Van Mastricht on the Scholastics

While reading through Petrus Van Mastrichts' Theoretical-Practical Theology, I was intrigued to find his thoughts concerning scholastic theology. In his section on "the Nature of Theology," Van Mastricht wrote:

"It is asked, must theology be taught according to a certain method? As an example of excess, the Scholastics, according to their philosophical theology, loved the philosophical methods of Aristotle--whether it was his analytic or synthetic method--to the point of distraction."1

A little further on, he explained:

"Someone may ask what we should think about scholastic theology, which is a middle way between natural and revealed theology in as much as it teaches revealed things by nature method and arguments. By 'scholastic theology' we do not understand here revealed theology as it is taught in the familiar manner of the schools--which is the sense our Alstead meant when he published his scholastic theology--but rather that philosophical theology that is held in the schools of the papists in order to sustain their doctrine of transubstantiation and other sorts of superstitions. This philosophical theology was born under Lanfranc of Pavia, while he was contending with Berengar over transubstantiation. At that dispute, at every point, Lanfranc lacked the authority of both Augustine and Scripture, in so far as nothing in Augustine or Scripture presents itself in favor of transubstantiation. At least, at that time this philosophical theology was more modest, but afterward, when quite dreadful philosophical terms were contrived, gradually it became more impudent, all the way up to Peter Lombard in his Four Books of Sentences, and from there to Albert the Great and his disciples Thomas Aquinas. By Aquinas, without any shame, not only were those quite dreadful philosophical terms augmented to an enormous extent, but also, disregarding the Scriptures, the heads of the faith began to be demonstrated by philosophical reasons, and even Aristotle, Averroes, and others began to be considered equal to the Scriptures, if not preferred over them. Concerning this kind of scholastic theology, it is now asked, 'what should we think?'"2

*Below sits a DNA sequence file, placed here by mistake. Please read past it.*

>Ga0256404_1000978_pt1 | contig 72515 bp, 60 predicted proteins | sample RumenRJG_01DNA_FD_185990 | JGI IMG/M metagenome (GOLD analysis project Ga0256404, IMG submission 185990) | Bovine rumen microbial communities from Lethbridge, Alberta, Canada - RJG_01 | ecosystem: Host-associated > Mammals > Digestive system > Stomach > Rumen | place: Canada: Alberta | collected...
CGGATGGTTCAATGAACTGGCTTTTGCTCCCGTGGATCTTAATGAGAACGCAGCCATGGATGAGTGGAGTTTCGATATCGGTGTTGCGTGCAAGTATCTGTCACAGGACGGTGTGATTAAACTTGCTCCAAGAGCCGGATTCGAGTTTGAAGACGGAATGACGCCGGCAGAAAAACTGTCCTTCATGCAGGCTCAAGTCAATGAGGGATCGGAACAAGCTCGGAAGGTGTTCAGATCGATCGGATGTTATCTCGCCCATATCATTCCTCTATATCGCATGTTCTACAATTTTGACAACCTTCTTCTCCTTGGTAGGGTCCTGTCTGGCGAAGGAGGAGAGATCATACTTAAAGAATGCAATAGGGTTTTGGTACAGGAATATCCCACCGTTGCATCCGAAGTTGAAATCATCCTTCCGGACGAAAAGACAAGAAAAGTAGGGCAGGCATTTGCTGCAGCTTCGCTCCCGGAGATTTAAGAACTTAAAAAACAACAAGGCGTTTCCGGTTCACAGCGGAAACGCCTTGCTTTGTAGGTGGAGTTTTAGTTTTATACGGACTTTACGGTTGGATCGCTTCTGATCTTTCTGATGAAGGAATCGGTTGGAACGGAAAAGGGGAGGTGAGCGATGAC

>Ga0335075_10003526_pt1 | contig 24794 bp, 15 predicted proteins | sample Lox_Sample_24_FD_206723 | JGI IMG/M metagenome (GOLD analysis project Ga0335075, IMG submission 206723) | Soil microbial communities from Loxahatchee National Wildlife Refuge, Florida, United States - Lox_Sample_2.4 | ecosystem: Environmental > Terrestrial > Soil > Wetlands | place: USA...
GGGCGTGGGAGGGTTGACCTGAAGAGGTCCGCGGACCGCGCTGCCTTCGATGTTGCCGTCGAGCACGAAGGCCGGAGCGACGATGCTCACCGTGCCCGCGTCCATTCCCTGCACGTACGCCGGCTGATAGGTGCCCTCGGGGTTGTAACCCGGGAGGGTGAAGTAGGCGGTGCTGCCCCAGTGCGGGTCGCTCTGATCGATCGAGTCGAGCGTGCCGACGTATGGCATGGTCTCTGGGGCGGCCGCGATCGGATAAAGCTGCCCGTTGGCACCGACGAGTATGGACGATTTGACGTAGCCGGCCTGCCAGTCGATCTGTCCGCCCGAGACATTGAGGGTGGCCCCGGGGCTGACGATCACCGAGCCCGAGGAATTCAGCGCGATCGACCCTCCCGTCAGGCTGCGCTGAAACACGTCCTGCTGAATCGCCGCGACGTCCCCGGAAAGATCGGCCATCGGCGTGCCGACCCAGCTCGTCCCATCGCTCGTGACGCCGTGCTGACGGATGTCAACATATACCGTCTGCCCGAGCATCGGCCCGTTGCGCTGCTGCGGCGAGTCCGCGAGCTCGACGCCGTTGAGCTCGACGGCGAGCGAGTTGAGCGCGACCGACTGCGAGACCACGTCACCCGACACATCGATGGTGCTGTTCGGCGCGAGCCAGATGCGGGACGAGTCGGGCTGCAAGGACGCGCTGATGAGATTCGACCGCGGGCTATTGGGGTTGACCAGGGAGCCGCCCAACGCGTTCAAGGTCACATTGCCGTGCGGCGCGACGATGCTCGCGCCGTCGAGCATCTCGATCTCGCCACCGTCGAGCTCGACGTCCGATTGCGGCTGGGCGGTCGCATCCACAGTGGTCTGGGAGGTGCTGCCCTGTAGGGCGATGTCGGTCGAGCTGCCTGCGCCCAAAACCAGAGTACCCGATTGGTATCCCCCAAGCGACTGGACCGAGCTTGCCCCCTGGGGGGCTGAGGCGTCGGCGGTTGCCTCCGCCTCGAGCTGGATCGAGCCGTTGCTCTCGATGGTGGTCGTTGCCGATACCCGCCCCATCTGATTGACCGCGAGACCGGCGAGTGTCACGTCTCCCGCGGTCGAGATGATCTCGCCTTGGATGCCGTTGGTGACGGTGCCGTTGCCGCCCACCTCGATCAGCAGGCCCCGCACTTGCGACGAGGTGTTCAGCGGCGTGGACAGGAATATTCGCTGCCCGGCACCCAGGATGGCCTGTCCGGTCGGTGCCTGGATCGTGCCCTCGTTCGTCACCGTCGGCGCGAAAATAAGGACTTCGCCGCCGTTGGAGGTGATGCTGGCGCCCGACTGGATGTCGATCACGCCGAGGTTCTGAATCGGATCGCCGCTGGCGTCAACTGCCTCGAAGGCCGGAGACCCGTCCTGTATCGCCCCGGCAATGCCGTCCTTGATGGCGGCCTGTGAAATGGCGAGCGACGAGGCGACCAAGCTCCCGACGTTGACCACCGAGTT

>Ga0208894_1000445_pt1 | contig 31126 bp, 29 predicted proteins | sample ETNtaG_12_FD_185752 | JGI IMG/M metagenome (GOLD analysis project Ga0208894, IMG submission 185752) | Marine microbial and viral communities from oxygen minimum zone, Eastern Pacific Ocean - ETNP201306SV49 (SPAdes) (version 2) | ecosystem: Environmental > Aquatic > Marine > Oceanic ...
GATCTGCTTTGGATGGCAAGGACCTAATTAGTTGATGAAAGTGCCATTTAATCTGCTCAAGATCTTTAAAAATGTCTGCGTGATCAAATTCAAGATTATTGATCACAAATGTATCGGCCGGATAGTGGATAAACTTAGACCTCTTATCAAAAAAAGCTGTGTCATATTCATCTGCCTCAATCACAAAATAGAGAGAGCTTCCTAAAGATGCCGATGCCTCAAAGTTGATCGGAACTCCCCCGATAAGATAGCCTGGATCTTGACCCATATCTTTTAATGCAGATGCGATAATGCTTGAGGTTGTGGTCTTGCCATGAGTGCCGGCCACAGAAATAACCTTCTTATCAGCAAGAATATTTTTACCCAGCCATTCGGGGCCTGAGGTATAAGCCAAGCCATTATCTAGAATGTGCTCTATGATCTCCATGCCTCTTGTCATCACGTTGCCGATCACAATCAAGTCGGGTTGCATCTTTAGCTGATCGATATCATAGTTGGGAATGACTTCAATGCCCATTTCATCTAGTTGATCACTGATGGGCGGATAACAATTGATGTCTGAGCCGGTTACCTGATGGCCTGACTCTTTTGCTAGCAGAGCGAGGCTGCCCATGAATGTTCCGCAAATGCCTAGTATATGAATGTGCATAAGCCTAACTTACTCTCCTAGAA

Van Mastricht then proceeded to give a series of confirming arguments, by which he asserted the following:

"Since the papists generally find nothing in the Scriptures to reinforce their positions on transubstantiation, the absolute rule of the pope, their own satisfactions and merits, and all other kinds of papal doctrines, they commonly flee to philosophical subtleties and go to the thickets of quite dreadful terms. The Reformed generally think, for the reasons already noted, that the aforementioned type of scholastic theology ought to be rigidly proscribed, and in substance agree with the more discriminating of the papists, such as Desiderius, Erasmus, Melchior Canus, Denis, Petau, and others. Nevertheless, there are among the Reformed those who think we should take the middle way, that scholastic theology ought to be neither entirely preserved nor entirely eliminated, but that it ought to be purged of its blemishes, and only then can it be preserved."3

Finally, he sought to explain in what sense scholastic theology is useful when he noted:

"Scholastic theology is useful 1) in controversies with the papists, since you cannot engage very soundly and fruitfully with them if you are unfamiliar with their style, tricks and thickets; 2) in refuting pagans and atheists; 3) in building up souls concerning revealed truth itself; and, especially 4) in those questions that border on theology on one side and philosophy on the other."4

This, it seems to me, is a thoughtful analysis of the weaknesses and strengths of scholastic theology--an analysis that seems to be largely missing from discussions about it in our day.

1. Petrus Van MasctrichtTheoretical-Practical Theology (Grand Rapids: Reformation Heritage Books, 2018) p. 70

2. Ibid., p. 85

3. Ibid.

4. Ibid., p. 86